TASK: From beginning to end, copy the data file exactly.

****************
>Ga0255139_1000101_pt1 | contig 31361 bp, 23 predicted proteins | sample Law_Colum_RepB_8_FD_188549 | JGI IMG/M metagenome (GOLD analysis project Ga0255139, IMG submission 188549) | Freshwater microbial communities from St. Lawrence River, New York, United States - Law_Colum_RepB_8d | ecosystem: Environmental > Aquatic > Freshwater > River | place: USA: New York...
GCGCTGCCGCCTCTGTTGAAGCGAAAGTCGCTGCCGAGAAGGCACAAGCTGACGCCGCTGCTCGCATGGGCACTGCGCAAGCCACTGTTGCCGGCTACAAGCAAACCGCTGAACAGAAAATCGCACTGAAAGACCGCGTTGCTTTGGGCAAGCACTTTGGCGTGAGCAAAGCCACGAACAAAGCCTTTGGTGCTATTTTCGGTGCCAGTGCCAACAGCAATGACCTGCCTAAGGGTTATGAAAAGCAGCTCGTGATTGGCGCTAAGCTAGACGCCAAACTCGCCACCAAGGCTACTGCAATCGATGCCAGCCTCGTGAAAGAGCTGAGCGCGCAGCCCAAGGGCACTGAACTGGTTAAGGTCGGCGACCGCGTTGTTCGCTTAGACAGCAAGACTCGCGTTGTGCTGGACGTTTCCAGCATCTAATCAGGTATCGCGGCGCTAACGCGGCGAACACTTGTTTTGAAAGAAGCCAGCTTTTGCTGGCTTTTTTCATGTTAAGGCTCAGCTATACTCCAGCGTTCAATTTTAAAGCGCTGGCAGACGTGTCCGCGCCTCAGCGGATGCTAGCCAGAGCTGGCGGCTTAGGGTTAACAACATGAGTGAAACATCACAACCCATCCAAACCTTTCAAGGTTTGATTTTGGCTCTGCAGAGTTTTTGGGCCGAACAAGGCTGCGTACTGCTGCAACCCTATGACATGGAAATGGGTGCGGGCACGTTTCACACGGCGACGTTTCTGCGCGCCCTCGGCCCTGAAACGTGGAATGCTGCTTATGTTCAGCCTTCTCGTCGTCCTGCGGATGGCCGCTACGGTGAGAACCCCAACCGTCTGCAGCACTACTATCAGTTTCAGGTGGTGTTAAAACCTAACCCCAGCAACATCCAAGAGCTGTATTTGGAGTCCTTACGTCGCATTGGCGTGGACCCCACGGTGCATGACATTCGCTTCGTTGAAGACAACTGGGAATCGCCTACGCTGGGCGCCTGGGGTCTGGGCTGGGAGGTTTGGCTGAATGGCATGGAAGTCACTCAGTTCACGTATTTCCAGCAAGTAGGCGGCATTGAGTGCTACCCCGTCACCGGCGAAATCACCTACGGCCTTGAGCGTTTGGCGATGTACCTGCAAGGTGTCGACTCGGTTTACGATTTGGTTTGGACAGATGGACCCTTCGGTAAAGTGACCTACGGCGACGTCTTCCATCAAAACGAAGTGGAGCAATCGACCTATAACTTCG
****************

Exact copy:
>Ga0255139_1000101_pt1 | contig 31361 bp, 23 predicted proteins | sample Law_Colum_RepB_8_FD_188549 | JGI IMG/M metagenome (GOLD analysis project Ga0255139, IMG submission 188549) | Freshwater microbial communities from St. Lawrence River, New York, United States - Law_Colum_RepB_8d | ecosystem: Environmental > Aquatic > Freshwater > River | place: USA: New York...
GCGCTGCCGCCTCTGTTGAAGCGAAAGTCGCTGCCGAGAAGGCACAAGCTGACGCCGCTGCTCGCATGGGCACTGCGCAAGCCACTGTTGCCGGCTACAAGCAAACCGCTGAACAGAAAATCGCACTGAAAGACCGCGTTGCTTTGGGCAAGCACTTTGGCGTGAGCAAAGCCACGAACAAAGCCTTTGGTGCTATTTTCGGTGCCAGTGCCAACAGCAATGACCTGCCTAAGGGTTATGAAAAGCAGCTCGTGATTGGCGCTAAGCTAGACGCCAAACTCGCCACCAAGGCTACTGCAATCGATGCCAGCCTCGTGAAAGAGCTGAGCGCGCAGCCCAAGGGCACTGAACTGGTTAAGGTCGGCGACCGCGTTGTTCGCTTAGACAGCAAGACTCGCGTTGTGCTGGACGTTTCCAGCATCTAATCAGGTATCGCGGCGCTAACGCGGCGAACACTTGTTTTGAAAGAAGCCAGCTTTTGCTGGCTTTTTTCATGTTAAGGCTCAGCTATACTCCAGCGTTCAATTTTAAAGCGCTGGCAGACGTGTCCGCGCCTCAGCGGATGCTAGCCAGAGCTGGCGGCTTAGGGTTAACAACATGAGTGAAACATCACAACCCATCCAAACCTTTCAAGGTTTGATTTTGGCTCTGCAGAGTTTTTGGGCCGAACAAGGCTGCGTACTGCTGCAACCCTATGACATGGAAATGGGTGCGGGCACGTTTCACACGGCGACGTTTCTGCGCGCCCTCGGCCCTGAAACGTGGAATGCTGCTTATGTTCAGCCTTCTCGTCGTCCTGCGGATGGCCGCTACGGTGAGAACCCCAACCGTCTGCAGCACTACTATCAGTTTCAGGTGGTGTTAAAACCTAACCCCAGCAACATCCAAGAGCTGTATTTGGAGTCCTTACGTCGCATTGGCGTGGACCCCACGGTGCATGACATTCGCTTCGTTGAAGACAACTGGGAATCGCCTACGCTGGGCGCCTGGGGTCTGGGCTGGGAGGTTTGGCTGAATGGCATGGAAGTCACTCAGTTCACGTATTTCCAGCAAGTAGGCGGCATTGAGTGCTACCCCGTCACCGGCGAAATCACCTACGGCCTTGAGCGTTTGGCGATGTACCTGCAAGGTGTCGACTCGGTTTACGATTTGGTTTGGACAGATGGACCCTTCGGTAAAGTGACCTACGGCGACGTCTTCCATCAAAACGAAGTGGAGCAATCGACCTATAACTTCG